President Obama thinks solitary confinement does far more harm than good when it comes to juvenile offenders, and he's now banning the punishment outright in federal prisons. The president laid out his reasoning in a Washington Post op-ed, declaring that "the United States is a nation of second chances, but the experience of solitary confinement too often undercuts that second chance." Instead of rehabilitation, it's more likely to result in long-term psychological damage, he said. Obama also ordered federal prisons to restrict the use of solitary confinement with adult prisoners and to expand treatment of inmates with mental illness. USA Today notes that the juvenile ban won't affect many kids: It covers only federal facilities, which house few juveniles. As of December, 71 juveniles were in Bureau of Prisons sites, and only 13 of them had spent any time at all in solitary in the previous year.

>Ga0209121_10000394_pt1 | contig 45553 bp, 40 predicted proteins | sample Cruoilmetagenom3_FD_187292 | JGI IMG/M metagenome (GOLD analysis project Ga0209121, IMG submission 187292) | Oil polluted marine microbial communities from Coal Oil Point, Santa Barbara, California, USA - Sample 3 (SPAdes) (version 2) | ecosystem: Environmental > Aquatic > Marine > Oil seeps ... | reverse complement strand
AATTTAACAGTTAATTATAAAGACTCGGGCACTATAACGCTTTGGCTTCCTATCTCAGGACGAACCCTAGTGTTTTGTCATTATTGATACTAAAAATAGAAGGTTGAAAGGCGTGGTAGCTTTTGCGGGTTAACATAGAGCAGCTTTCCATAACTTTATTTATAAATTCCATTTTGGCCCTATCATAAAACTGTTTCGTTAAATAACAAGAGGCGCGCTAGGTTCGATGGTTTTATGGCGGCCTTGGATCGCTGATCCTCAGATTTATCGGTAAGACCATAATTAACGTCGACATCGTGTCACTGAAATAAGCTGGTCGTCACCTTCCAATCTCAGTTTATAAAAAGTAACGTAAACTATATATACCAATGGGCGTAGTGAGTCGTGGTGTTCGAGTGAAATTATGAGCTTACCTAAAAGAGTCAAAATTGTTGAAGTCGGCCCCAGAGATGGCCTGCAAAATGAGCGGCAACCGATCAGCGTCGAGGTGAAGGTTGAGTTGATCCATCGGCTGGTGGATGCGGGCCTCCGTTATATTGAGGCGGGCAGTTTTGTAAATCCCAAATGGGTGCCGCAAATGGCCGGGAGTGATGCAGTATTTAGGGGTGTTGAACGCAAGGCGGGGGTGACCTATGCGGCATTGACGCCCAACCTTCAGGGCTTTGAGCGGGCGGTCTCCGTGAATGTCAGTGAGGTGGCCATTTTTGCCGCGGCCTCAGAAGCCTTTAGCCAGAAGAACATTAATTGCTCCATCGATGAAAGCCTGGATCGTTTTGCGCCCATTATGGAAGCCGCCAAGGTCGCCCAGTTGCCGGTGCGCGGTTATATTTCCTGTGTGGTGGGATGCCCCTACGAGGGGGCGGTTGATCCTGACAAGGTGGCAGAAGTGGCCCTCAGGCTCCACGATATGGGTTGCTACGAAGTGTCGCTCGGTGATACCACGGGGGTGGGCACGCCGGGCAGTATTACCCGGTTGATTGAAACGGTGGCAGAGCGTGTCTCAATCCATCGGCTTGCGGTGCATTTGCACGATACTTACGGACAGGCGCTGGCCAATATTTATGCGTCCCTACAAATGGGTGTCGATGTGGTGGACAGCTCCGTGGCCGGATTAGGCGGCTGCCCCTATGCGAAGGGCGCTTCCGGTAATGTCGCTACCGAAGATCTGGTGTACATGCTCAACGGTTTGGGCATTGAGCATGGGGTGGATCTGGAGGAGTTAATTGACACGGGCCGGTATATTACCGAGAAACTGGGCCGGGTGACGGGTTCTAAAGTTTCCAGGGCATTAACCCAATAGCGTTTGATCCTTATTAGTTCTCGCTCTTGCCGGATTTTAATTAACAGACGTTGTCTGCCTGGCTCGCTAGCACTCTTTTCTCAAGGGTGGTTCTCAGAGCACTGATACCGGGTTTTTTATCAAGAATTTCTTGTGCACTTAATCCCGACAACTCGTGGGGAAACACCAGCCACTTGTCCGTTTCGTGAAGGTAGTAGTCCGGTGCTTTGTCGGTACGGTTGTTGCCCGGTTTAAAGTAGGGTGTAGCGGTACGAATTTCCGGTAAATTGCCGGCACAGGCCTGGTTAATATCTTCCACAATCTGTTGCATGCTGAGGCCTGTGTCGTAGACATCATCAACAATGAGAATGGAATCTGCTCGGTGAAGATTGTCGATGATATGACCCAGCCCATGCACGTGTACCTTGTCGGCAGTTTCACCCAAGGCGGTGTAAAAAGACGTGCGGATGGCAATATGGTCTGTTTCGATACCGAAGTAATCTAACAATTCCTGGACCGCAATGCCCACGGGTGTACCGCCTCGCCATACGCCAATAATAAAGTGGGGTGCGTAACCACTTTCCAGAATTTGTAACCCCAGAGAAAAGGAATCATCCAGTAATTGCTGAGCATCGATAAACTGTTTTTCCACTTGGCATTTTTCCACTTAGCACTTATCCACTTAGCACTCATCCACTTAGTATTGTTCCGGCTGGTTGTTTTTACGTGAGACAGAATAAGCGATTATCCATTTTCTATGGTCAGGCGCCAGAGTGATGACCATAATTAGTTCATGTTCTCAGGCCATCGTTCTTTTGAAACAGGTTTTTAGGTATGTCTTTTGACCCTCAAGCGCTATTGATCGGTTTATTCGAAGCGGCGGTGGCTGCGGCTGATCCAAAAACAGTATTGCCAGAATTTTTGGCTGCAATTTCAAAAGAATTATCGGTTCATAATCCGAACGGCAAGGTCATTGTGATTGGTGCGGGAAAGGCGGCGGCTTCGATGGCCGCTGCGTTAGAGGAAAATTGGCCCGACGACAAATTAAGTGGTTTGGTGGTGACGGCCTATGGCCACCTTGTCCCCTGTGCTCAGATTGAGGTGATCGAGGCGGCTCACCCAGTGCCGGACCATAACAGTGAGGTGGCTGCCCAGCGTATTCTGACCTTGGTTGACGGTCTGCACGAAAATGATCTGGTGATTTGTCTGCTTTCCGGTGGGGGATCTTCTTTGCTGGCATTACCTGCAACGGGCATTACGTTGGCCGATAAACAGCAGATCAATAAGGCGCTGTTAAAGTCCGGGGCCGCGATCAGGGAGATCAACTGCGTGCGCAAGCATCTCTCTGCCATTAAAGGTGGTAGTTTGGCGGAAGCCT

Still, Obama writes that he hopes the federal action will "serve as a model" for state and local facilities, where the vast majority of juvenile offenders are held. “How can we subject prisoners to unnecessary solitary confinement, knowing its effects, and then expect them to return to our communities as whole people?” he writes. “It doesn’t make us safer. It’s an affront to our common humanity.” In a statement, Amnesty International called the reforms "a momentous break with this shameful legacy, and an acknowledgement that tens of thousands of human beings should not be condemned to live in a cage." In a separate story, the Washington Post notes that at least 12 states have taken steps in the last year or two to curb solitary confinement, sometimes as the result of lawsuits. (Read more President Obama stories.)